"Thought you all might be interested in some news on the finding of silent film footage presumed lost.
Collecting The History Of Silent Film (mostly on Annette Kellerman)
And Preserving The Legacy Of Silent Film Actress Valkyrien"
The first time I saw CASABLANCA was at a revival theater when I was in college...and I didn't like it. In hindsight, I realize that the reason I didn't like it was because I was expecting an action movie, and this was a romantic drama. However, upon a 2nd viewing (on TV) it started to grow on me and every time I see it (20 times?) I see something new. The characters. The situations.
I must disagree with you about Bergman's performance. Why shouldn't it be on the cold side. This woman has been running from the Nazis. Her husband has been tortured by the Nazis. Yes, she has feelings for Rick, but she's torn. This is not a happy woman.
Regarding TO HAVE AND HAVE NOT, this is generally considered to be one of Hemingway's weaker novels. In fact, I believe that director Howard Hawks bet Papa that he could make a movie out of the book when Hemingway bet he couldn't.
CASABLANCA is my all time favorite movie, but I've always considered TO HAVE AND HAVE NOT to be one of Bogart's lesser films. It's okay...but it's not in the same league as CASABLANCA, THE MALTESE FALCON, KEY LARGO, etc.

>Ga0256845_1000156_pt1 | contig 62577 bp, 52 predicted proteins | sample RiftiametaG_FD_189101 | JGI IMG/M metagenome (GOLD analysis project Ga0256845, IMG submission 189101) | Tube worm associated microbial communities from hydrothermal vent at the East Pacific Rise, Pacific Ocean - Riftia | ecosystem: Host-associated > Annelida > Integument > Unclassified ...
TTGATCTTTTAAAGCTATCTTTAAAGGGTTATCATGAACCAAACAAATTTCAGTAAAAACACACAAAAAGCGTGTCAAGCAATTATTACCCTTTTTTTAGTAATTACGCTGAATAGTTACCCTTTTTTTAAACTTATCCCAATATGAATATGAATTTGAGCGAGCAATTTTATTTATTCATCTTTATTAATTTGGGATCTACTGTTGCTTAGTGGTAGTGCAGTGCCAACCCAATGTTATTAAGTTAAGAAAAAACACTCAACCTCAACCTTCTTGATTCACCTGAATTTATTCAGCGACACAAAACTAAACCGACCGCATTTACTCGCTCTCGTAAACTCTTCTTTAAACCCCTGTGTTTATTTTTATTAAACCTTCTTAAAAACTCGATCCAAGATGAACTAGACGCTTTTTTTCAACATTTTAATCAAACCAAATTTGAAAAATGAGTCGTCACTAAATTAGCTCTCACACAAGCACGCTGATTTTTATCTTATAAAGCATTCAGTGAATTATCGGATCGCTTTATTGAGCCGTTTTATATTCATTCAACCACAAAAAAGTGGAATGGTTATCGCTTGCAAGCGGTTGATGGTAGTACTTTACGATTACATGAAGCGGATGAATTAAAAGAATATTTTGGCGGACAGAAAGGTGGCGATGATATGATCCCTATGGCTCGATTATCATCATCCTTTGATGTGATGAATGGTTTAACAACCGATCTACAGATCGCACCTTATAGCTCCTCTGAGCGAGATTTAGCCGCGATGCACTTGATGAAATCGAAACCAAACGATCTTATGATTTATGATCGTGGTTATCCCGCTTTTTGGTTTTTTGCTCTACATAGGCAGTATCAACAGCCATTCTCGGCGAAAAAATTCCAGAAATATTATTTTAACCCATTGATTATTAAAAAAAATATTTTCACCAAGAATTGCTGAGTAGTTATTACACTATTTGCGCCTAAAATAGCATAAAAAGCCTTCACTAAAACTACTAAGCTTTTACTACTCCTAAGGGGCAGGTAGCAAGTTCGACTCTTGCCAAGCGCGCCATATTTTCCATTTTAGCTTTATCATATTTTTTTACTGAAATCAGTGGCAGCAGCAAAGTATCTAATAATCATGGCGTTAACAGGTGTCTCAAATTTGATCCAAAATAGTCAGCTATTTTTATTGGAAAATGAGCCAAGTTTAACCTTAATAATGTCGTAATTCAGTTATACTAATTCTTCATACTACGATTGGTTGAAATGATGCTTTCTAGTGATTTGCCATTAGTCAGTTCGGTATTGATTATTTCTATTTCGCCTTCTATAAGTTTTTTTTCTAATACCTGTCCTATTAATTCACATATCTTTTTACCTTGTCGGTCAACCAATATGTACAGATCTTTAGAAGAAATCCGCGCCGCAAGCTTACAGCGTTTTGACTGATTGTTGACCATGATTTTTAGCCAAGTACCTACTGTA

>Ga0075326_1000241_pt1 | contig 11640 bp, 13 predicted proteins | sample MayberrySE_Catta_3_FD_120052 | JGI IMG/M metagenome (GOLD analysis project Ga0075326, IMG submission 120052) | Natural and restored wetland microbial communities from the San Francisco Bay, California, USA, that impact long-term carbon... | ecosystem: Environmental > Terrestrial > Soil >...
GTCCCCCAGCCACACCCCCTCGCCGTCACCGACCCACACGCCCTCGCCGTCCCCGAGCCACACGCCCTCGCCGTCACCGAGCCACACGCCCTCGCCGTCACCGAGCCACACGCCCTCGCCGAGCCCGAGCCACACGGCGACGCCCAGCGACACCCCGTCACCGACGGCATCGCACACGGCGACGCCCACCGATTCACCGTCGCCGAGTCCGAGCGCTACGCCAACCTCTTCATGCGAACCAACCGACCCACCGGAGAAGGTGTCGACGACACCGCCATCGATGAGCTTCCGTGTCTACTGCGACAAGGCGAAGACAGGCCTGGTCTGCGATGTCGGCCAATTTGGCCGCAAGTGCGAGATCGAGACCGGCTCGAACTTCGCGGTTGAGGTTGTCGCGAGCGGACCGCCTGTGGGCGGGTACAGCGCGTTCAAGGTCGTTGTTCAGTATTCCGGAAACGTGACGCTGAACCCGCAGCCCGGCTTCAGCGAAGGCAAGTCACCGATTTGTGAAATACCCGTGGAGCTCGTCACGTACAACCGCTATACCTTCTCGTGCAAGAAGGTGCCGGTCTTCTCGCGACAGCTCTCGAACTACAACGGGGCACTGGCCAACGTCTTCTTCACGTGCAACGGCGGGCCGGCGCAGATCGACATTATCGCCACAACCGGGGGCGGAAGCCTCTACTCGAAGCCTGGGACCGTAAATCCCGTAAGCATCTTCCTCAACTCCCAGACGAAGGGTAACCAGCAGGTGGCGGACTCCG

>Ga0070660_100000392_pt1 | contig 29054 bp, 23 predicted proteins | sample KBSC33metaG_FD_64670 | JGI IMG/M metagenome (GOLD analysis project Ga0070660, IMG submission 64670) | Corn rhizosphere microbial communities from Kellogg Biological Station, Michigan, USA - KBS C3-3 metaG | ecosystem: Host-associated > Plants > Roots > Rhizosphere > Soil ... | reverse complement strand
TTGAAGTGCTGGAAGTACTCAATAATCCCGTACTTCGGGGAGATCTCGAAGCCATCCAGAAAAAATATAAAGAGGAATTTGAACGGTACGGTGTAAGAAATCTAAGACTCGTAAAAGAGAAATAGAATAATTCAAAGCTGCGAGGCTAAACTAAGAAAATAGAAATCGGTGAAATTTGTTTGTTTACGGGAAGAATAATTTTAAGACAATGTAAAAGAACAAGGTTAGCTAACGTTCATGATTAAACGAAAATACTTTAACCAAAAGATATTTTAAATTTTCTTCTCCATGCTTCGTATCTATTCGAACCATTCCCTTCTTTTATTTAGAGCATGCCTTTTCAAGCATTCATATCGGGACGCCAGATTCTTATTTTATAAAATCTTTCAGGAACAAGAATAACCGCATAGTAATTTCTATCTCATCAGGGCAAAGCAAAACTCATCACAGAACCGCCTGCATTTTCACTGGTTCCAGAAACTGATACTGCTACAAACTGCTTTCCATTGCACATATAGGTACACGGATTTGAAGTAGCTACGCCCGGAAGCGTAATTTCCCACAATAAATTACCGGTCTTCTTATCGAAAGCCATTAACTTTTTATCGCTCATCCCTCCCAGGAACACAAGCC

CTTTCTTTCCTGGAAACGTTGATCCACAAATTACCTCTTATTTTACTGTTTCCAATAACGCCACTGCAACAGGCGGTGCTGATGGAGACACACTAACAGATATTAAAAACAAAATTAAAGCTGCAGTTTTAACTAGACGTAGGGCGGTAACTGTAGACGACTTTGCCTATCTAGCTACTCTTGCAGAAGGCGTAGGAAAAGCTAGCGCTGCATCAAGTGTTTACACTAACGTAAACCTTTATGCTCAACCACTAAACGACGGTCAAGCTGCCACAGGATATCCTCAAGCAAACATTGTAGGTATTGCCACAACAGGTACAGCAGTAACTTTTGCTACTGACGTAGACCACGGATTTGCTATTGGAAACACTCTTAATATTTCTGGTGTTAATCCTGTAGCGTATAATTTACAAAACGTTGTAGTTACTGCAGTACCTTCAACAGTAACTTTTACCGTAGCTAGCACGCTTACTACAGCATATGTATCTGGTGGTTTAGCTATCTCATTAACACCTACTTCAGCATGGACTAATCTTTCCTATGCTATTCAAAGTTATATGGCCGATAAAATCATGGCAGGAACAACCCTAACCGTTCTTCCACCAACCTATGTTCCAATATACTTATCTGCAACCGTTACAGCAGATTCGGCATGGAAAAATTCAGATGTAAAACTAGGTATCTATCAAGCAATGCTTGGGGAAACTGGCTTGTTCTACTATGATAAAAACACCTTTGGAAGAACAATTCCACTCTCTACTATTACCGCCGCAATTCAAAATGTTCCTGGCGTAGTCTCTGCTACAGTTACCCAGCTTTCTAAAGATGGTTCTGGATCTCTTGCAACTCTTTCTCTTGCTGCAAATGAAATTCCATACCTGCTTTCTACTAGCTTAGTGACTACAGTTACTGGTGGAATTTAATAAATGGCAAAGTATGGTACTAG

Although the scenes with Bacall certainly sizzle, they also slow down the forward movement of the story, which takes the title from Hemingway's book and little else. The remake with John Garfield (i.e. THE BREAKING POINT) was much closer to the book and, I think, a better movie.
To view The Three Musketeers click here. To view The Four Musketeers click here. Director Richard Lester was born in Philadelphia, Pennsylvania but he directed some of the best British films of the 1960s. Inspired by Buster Keaton and Jacques Tati, he developed an acute funny bone and an appreciation of the absurd that allowed […]
To view Black Jesus click here. I’d honestly be shocked if more than a handful of people around here have heard of Black Jesus (1968) before today. Barely released in American theaters by one-shot outfit Plaza Pictures and never given a legitimate home video release (ignore the bootleg DVDs), this is a rough, tough and […]
To view Monsieur Hulot’s Holiday click here. The first screen appearance of Jacques Tati’s Hulot character is inside of a car: a clattering, jittering wreck making its way to a seaside hotel in Monsieur Hulot’s Holiday (1953). Tati cuts from the sound of a train horn to the pitter-putter of Hulot’s gasping car engine as it turns the corner […]